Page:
Tasmania is a heavily forested state. Just over half of the total area of forest in Tasmania is held in reserves for conservation.
The Permanent Timber Production Zone land, set aside for the production of forest products, constitutes approximately 12 per cent of the total land area of Tasmania. Of this area approximately half is production forest, with the remainder in reserves and non-production forest areas.
The main broad forest types in Tasmania are: wet eucalypt, dry eucalypt, rainforest and blackwood forests.
The majority of the area available for wood production is native forest. This native forest provides high-quality eucalypt sawlogs and veneer logs, peeler logs and pulpwood as well as non-eucalypt special timber species such as myrtle, celery-top pine, blackwood, sassafras and silver wattle.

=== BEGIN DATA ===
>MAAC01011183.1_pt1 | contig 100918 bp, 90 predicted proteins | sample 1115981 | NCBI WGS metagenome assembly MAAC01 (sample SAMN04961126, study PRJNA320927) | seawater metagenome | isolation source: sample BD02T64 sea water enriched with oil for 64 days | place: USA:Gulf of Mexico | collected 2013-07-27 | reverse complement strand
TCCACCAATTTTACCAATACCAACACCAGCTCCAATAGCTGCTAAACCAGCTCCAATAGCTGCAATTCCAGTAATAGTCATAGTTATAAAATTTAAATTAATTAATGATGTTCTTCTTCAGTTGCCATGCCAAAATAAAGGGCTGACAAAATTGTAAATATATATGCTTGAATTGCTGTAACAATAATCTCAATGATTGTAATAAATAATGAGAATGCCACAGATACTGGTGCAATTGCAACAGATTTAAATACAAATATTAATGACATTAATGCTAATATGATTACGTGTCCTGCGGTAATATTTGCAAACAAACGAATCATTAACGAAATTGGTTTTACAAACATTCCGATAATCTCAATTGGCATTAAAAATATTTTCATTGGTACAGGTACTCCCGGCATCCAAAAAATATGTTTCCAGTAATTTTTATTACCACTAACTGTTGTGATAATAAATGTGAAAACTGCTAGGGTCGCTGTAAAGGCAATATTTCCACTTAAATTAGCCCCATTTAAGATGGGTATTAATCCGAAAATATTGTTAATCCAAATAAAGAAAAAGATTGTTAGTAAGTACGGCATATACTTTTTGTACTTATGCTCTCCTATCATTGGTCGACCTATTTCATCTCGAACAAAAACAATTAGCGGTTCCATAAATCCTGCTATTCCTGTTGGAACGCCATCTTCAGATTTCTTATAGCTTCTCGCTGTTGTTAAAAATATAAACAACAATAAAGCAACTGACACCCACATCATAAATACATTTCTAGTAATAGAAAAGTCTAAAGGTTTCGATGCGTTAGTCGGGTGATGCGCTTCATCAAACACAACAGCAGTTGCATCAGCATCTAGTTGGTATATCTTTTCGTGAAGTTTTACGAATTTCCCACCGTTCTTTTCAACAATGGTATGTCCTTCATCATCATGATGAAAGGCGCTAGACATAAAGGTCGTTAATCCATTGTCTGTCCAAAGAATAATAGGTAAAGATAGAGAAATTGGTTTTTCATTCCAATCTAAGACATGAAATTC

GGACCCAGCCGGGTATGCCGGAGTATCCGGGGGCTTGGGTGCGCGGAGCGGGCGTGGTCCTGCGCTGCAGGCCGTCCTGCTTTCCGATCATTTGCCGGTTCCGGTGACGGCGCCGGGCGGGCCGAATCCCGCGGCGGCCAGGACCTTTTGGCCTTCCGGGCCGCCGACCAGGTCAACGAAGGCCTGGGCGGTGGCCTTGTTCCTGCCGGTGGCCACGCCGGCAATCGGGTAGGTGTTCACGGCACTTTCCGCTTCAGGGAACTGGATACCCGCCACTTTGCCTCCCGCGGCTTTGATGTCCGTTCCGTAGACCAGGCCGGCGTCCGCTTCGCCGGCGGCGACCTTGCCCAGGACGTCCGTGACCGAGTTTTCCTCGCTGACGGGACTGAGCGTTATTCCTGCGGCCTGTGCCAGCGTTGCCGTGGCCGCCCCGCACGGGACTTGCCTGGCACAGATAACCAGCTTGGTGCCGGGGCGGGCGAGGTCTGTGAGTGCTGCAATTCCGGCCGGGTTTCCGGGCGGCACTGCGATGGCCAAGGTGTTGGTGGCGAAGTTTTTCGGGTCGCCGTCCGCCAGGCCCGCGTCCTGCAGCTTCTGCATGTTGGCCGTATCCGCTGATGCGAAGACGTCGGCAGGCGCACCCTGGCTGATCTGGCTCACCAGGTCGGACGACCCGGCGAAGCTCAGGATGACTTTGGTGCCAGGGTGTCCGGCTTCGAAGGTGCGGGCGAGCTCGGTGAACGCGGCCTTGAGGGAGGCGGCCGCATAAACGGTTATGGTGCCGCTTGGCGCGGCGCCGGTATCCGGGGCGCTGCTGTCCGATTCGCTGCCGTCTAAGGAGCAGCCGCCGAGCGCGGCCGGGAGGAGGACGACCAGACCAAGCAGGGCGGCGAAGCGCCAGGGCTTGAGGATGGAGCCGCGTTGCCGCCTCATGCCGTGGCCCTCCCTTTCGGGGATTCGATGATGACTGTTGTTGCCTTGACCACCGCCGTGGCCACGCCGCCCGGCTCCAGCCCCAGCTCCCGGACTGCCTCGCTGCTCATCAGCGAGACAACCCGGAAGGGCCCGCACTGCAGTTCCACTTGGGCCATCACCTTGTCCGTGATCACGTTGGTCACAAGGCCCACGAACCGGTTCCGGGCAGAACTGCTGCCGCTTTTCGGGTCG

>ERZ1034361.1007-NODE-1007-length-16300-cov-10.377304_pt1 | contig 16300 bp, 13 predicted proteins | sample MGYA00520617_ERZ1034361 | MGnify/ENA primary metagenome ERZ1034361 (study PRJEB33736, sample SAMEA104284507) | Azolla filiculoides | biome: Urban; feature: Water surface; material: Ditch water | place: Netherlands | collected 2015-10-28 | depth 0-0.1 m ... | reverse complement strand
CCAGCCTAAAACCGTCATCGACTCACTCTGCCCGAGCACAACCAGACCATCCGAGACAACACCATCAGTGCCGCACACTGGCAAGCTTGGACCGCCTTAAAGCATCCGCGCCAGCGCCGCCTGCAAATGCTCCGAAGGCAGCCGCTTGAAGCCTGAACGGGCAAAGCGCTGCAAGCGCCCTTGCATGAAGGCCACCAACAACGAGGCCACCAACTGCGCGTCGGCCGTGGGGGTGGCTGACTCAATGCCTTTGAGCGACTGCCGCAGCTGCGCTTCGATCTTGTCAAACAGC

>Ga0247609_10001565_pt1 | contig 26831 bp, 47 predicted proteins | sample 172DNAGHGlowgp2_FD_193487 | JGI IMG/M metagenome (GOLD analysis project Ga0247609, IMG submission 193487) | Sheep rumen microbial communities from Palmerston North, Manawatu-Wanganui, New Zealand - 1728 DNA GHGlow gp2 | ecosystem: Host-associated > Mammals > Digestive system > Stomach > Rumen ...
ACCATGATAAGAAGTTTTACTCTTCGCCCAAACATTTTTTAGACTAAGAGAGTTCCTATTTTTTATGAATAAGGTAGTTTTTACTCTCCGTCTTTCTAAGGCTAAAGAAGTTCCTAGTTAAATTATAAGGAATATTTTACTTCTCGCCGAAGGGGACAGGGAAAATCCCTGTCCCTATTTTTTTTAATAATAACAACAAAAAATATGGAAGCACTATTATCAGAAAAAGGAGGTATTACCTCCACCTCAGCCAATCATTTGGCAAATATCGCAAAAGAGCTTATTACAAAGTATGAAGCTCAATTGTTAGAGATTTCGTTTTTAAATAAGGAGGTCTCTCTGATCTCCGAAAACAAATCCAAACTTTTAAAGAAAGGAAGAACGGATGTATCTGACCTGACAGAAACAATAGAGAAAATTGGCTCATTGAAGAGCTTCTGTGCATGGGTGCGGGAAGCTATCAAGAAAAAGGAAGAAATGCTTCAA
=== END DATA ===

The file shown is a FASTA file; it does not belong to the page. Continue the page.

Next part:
In addition to growing and harvesting our forests, Sustainable Timber Tasmania maintains a forest health surveillance program to detect new or emerging forest health problems. This includes management of pests and diseases in plantations. After a problem is identified, our scientists work with field officers to further investigate issues and develop effective controls.
Further information on where different forest types occur can be found on DPIPWE's TASVEG digital vegetation map of Tasmania.